Interview of Emmanuel Mignot, Director of the Stanford Sleep Center and member of Dreem Scientific board.
Meet Emmanuel Mignot
The Nobel Prize in Physiology or Medicine
On Monday, October the 3rd, the Nobel Prize in Physiology or Medicine was awarded jointly to Jeffrey C. Hall, Michael Rosbash, and Michael W. Young. They indeed made discoveries on the biological clock. Through work in the vinegar fly, the Drosophila, these three pioneers have identified the first genes involved in the maintenance of circadian rhythms (“circa” meaning approximately, and “diem” during the day). They are these biological phenomena which follow a period of about 24 hours. These rhythms are in charge of optimizing the blood pressure and body temperature according to the time of day. They also to regulate the need for food or sleep …
The point of view of Emmanuel Mignot
Emmanuel Mignot, director of the Stanford Sleep Center and member of Dreem Scientific board, agreed to comment on this event for us.
“It is an incredible turning point for the sleeping domain that the committee has recognized the circadian rhythms as worthy of the Nobel Prize. Many expected it. The circadian clock is indeed a phenomenon remarkable for its ubiquity. After the discovery in the 1970s of brain areas whose destruction abolishes circadian rhythms, it was first believed that they were generated by the brain. However, we quickly realized that most of the cells in our body also have a small 24-hour clock. This clock is synchronized with the others by the central clock.
In fact, this behavior is so essential that it is preserved from Drosophila to man. A man has the same genes involved in the brain and in each cell. The more we learn about circadian rhythms and the more we realize that they affect all the organs, with rather pronounced effects. They regulate about half of our genes, with biological consequences at all levels.
The applications to these genes that regulate the biological time
Yet, it has long been difficult to find clinical applications to these genes that regulate biological time. Changing the time of the internal clock requires to act differently at different points of the cycle. In addition, exposure to light seemed to be the most effective factor in resynchronizing rhythms. But recently, new drugs are emerging that can move the clock pointer whatever the time of administration. They are therefore more likely to be used in clinical applications.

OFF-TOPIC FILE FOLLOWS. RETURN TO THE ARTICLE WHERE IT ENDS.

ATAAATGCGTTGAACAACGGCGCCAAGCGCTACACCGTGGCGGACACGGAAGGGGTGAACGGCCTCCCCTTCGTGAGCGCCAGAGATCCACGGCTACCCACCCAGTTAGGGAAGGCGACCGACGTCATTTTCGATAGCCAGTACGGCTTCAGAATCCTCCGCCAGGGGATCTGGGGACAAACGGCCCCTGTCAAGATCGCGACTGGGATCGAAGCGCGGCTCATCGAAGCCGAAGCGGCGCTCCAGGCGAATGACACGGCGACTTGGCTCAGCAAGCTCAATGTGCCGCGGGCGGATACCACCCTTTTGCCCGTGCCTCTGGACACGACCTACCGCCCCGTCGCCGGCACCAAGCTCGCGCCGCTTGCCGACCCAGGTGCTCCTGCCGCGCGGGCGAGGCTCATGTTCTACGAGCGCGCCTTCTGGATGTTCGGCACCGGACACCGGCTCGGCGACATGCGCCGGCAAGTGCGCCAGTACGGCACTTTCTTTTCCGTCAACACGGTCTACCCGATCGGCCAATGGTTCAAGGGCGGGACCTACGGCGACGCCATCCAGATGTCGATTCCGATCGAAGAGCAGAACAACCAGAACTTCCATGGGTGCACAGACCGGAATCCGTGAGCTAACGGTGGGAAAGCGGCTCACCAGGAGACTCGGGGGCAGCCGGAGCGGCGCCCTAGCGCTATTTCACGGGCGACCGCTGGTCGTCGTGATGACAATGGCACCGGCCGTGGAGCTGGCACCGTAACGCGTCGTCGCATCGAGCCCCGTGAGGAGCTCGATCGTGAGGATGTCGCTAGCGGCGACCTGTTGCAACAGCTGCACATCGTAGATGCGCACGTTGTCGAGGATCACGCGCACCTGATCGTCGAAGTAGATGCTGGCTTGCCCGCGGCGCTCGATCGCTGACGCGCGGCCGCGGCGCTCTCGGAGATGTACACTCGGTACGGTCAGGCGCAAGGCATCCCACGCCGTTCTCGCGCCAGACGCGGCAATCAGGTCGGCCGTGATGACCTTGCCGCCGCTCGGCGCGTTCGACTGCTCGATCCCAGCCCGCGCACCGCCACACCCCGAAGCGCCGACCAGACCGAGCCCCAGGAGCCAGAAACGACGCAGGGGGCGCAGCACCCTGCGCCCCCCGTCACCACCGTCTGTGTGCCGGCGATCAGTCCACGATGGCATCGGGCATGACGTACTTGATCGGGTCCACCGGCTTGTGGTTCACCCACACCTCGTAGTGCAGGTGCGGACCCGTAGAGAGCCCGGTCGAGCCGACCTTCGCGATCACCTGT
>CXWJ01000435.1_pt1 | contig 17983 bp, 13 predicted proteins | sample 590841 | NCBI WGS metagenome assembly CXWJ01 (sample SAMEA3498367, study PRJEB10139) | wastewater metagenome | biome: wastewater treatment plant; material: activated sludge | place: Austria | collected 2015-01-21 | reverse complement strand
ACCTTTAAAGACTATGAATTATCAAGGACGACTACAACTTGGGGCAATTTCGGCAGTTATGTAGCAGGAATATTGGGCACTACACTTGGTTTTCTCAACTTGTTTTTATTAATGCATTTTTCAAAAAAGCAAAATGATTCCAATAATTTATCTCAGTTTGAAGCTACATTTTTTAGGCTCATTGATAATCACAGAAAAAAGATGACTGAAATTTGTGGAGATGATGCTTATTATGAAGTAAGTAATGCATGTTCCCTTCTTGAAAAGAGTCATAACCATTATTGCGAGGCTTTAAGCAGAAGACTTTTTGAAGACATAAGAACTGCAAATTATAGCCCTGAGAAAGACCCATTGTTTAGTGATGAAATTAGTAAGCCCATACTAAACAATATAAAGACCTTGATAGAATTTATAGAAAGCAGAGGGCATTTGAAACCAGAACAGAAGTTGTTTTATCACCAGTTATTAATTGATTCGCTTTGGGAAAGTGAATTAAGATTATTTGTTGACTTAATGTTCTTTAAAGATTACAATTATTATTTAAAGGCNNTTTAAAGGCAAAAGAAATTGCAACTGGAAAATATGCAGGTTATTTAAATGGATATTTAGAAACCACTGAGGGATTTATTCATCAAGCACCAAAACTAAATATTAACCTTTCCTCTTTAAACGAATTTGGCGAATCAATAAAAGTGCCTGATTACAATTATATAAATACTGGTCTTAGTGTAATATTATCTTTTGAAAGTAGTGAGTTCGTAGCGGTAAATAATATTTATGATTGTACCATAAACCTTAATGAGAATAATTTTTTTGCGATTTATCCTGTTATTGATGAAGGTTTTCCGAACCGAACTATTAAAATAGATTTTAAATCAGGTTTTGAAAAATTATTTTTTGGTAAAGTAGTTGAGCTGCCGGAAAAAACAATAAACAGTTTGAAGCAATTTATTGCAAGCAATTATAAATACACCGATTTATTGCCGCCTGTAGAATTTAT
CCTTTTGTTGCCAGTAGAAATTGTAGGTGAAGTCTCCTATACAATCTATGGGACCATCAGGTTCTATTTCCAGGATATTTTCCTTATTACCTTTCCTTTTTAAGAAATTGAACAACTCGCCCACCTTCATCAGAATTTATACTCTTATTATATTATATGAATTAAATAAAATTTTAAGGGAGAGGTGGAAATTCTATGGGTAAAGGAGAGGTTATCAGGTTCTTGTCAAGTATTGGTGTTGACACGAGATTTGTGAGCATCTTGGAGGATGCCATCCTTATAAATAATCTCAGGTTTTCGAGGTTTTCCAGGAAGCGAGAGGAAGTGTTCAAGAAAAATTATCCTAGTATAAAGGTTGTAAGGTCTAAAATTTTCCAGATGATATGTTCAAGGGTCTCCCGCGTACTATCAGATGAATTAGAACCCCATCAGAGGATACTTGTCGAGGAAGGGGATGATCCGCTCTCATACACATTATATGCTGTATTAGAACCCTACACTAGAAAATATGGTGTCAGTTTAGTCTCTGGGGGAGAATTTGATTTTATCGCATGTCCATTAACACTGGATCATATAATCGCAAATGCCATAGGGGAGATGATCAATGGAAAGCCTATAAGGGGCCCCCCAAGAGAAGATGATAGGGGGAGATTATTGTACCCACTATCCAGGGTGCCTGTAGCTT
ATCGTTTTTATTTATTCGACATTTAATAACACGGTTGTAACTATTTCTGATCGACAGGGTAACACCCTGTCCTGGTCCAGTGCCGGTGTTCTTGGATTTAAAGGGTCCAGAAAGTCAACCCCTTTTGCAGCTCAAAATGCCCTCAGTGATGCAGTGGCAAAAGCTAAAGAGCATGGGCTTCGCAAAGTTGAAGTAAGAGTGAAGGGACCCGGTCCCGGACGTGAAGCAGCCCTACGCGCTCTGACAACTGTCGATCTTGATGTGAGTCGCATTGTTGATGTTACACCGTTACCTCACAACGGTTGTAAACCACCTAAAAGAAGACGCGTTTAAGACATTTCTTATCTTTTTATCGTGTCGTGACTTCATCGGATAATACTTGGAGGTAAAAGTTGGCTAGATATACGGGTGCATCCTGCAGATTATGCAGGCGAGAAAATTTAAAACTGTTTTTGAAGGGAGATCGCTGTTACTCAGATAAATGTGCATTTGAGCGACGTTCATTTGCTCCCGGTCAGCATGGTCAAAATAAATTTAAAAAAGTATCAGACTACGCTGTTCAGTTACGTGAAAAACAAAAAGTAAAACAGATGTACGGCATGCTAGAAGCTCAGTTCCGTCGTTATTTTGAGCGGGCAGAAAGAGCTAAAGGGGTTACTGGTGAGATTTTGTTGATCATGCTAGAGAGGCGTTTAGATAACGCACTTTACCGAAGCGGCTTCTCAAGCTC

This is the case in chronotherapy research, particularly in the treatment of cancer. The best time of administration is indeed sought to maximize the effectiveness of a treatment or to minimize its side effects. We are also only beginning to discover the physiological and pathological consequences of the disruption of this circadian clock. There are more and more studies that show an increase in the risk of many diseases in shift workers, because of the desynchronization between these rhythms and the behavior that their employment requires them to have.
A growing understanding of insomnia
Finally, this Prize is in line with the growing understanding that a number of insomniacs are in fact likely to have internal clock disorders. With the recognition of the importance of the circadian rhythms, we should see research that will explore their role and perhaps determine subtypes of insomnia. This should also draw the attention of research institutions to sleep debt. It is the second mechanism that explains why one is awake during the day and asleep at night. We know much less about its role and the mechanisms of its functioning. Yet, it also modifies the expression of more than half of our genes. I think the next great discoveries about sleep will be there, in understanding the molecular mechanisms of this sleep debt.”
Emmanuel Mignot is a member of Dreem Scientific board and helps us in our sleep research for our product Dreem.